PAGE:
Benefit Kitchen, Slash, Everbliss stand out at NY Tech Meetup

NEW YORK-A screening benefit tool for low-income families, a stock market crowd-rating platform, an instant coach or therapist hotline app and elegant toy apps for kids stood out among the nine presenters at the NY Tech Meetup last January 5 at the Skirball Theater.

A winner at the NYC Big Apps for its civic tech initiative, Benefit Kitchen is a web and mobile app that helps connects working Americans with the $80-billion underutilized food, health and child care assistance industry.

The tool only needs an email address to answer and — for safety — doesn’t ask for a social security number. It answers how much you can get. It was described at the meetup as “the TurboTax for poverty.”

Slash wowed the audience with its supercharge keyboard that makes it easy to share anything. Available on iOS app, you can share links by tapping “/” to unlock Foursquare, GIFs, Spotify, Stickers, YouTube and many more without switching apps.

Everbliss got the crowd laughing when the presenters called it “basically Tinder but not self destructive. “ Doing a live demonstration can be a hit or miss, but it showed how in a few taps, it connects people to a qualified coach or therapist in a live video call anytime, anywhere. It just did that by having a coach respond to a call.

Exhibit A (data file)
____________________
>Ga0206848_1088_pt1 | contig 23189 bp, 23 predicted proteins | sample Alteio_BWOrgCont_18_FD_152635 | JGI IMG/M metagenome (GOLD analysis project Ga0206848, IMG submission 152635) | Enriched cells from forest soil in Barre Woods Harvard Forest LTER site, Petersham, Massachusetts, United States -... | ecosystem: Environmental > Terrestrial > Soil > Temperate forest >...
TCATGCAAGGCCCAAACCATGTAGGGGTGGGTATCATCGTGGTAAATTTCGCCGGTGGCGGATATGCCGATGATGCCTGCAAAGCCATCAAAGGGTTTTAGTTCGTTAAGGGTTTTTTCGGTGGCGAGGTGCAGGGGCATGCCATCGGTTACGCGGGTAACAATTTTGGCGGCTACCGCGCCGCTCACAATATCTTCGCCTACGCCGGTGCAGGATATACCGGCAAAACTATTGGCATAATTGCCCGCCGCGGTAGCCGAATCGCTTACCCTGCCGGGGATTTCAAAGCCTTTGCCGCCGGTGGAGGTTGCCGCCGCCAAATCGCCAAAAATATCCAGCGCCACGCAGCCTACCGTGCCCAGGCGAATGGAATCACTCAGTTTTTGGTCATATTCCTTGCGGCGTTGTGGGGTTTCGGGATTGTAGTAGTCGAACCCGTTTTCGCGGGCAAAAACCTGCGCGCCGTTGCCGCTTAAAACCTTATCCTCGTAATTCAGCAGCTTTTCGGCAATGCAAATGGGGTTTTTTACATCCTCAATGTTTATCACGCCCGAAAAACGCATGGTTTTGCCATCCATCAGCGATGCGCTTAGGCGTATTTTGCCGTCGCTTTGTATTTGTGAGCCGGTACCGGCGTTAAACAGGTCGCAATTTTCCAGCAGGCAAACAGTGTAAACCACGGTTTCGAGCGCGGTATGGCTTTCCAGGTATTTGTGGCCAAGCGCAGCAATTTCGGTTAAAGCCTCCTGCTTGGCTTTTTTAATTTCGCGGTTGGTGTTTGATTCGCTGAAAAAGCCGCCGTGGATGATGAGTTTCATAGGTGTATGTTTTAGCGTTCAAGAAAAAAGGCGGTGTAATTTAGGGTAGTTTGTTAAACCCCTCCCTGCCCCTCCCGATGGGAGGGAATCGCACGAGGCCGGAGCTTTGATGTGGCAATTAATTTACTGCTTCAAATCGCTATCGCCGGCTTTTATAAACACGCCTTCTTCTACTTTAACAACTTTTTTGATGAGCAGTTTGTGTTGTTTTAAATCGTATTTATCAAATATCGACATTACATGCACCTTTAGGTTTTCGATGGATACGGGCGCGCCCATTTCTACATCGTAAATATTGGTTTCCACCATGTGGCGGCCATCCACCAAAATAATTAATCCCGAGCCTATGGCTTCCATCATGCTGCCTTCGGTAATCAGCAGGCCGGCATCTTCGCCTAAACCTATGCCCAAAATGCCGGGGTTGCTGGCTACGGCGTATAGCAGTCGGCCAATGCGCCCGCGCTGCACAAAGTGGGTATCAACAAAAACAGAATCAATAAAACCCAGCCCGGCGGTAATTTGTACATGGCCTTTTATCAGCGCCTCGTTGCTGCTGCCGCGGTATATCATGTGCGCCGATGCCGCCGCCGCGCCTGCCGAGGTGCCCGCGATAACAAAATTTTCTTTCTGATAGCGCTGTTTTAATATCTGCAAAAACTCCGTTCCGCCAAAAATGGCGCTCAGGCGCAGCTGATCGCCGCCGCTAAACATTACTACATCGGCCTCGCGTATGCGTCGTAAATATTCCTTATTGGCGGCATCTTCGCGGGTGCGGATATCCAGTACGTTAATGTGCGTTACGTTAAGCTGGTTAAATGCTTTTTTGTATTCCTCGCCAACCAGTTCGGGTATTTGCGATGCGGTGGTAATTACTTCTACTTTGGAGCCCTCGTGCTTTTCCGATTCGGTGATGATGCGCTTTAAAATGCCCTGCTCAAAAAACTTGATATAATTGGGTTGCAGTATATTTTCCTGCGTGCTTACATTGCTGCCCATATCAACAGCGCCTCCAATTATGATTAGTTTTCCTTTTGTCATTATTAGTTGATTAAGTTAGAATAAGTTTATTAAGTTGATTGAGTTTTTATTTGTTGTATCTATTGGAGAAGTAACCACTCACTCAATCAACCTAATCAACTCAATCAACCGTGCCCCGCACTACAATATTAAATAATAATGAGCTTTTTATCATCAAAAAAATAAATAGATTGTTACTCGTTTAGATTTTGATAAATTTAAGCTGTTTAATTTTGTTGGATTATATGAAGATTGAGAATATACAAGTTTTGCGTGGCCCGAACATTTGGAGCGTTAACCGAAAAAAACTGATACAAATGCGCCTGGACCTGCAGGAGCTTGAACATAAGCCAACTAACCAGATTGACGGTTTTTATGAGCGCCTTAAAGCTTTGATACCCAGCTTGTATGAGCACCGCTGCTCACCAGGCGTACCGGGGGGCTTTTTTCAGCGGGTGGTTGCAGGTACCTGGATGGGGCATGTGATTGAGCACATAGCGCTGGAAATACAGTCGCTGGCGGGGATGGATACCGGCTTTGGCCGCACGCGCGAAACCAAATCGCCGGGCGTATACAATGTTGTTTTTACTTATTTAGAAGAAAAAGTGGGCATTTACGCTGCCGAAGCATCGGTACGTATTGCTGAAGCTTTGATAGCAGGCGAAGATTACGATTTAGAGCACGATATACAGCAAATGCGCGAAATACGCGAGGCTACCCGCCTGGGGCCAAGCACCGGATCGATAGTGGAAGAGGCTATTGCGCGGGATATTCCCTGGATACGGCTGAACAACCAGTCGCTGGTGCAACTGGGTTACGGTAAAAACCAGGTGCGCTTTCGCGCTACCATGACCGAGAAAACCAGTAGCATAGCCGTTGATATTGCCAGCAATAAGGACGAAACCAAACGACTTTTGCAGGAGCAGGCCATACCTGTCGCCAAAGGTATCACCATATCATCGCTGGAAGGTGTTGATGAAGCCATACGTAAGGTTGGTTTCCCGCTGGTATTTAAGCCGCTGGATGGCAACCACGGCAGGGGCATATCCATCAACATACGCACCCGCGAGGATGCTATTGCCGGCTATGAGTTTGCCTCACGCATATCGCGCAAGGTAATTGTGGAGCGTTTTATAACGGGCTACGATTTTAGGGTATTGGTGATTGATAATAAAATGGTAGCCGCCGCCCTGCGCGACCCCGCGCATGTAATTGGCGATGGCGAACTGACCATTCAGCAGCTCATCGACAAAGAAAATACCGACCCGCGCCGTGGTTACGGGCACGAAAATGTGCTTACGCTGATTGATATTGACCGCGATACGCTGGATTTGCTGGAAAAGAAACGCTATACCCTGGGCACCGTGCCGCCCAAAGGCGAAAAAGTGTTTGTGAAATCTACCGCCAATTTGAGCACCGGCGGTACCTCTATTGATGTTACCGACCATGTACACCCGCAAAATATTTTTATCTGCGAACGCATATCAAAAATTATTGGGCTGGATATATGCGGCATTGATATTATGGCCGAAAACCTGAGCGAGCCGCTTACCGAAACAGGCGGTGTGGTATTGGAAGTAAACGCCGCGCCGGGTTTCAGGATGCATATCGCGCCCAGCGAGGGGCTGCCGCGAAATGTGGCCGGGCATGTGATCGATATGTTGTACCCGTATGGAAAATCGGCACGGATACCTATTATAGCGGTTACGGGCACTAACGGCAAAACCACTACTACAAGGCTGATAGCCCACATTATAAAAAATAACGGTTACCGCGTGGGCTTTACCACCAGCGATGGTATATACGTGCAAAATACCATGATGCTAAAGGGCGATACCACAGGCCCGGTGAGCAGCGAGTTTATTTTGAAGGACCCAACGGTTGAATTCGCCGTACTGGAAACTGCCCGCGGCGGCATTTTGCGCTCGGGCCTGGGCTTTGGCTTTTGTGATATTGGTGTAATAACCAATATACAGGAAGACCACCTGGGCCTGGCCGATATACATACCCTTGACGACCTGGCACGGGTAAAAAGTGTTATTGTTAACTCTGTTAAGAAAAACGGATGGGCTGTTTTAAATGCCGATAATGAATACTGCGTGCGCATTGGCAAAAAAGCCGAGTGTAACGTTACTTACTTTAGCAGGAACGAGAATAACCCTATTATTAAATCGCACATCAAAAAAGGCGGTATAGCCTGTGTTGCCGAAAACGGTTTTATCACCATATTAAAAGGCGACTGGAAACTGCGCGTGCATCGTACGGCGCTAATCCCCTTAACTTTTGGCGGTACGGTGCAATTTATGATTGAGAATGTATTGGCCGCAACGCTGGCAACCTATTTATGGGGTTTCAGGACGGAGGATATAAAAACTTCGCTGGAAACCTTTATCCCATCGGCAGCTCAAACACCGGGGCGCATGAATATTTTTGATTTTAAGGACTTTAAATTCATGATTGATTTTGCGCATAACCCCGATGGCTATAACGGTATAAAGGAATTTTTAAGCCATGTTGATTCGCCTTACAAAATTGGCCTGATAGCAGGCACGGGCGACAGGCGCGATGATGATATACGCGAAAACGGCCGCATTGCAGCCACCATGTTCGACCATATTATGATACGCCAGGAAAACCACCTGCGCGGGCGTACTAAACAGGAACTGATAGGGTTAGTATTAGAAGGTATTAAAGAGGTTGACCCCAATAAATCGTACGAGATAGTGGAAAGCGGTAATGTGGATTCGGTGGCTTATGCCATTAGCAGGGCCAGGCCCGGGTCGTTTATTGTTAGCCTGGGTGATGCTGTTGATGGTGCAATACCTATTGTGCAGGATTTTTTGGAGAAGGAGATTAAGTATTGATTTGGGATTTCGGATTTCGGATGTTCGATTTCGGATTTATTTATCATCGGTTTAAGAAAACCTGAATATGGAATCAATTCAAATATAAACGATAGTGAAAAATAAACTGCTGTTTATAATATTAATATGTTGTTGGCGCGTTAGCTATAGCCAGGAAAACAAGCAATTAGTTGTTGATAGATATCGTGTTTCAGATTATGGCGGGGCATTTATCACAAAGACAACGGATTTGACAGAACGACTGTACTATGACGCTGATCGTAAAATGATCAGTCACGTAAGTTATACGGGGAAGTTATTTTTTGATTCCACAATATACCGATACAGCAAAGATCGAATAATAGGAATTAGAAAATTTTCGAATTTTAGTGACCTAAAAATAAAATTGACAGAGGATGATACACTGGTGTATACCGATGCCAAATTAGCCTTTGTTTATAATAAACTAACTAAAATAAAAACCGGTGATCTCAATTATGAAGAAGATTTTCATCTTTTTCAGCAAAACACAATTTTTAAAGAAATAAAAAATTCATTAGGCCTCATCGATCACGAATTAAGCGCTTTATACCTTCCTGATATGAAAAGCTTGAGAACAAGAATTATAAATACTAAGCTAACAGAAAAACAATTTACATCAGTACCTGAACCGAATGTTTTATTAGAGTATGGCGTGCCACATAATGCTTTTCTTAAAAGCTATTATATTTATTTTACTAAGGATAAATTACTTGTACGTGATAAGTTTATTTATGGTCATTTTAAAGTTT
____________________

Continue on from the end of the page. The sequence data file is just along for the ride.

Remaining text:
For its part, Tinybop, demonstrated how its apps, three voted the best of 2015 by the App Store (The Robot Factory, The Everything Machine and Simple Machines). It makes elegant educational apps for kids to dive deep into ideas and see how things work.

Vetr likens its app to the “wisdom of the smart crowd” the way it delivers stock market insights from people and the news sources they follow. If you join in “you can build your own homepage and watch list.”

Other presenters included GreatHorn, a cloud security platform that helps detect and prevent spear phishing and credential theft attacks in real time as well as The Segovia, which fights poverty through software tools.

LiquidTalent is an talent marketplace where you can connect with and hire vetted developers and designers within hours. Job seekers must have evidence of past projects and repositories in Github. It offers instant chat and calls to developers.

The meetup’s hack of the month was which works like spell check for email; only difference is that it checks your over-reliance of words like “just” and suggests options for you to provide a more authoritative voice in your emails.

Dennis Clemente

Shuttling between New York and other US cities, Dennis writes about tech meetups when he's not too busy working as a Web Developer/Producer + UX Writer and Digital Marketer.

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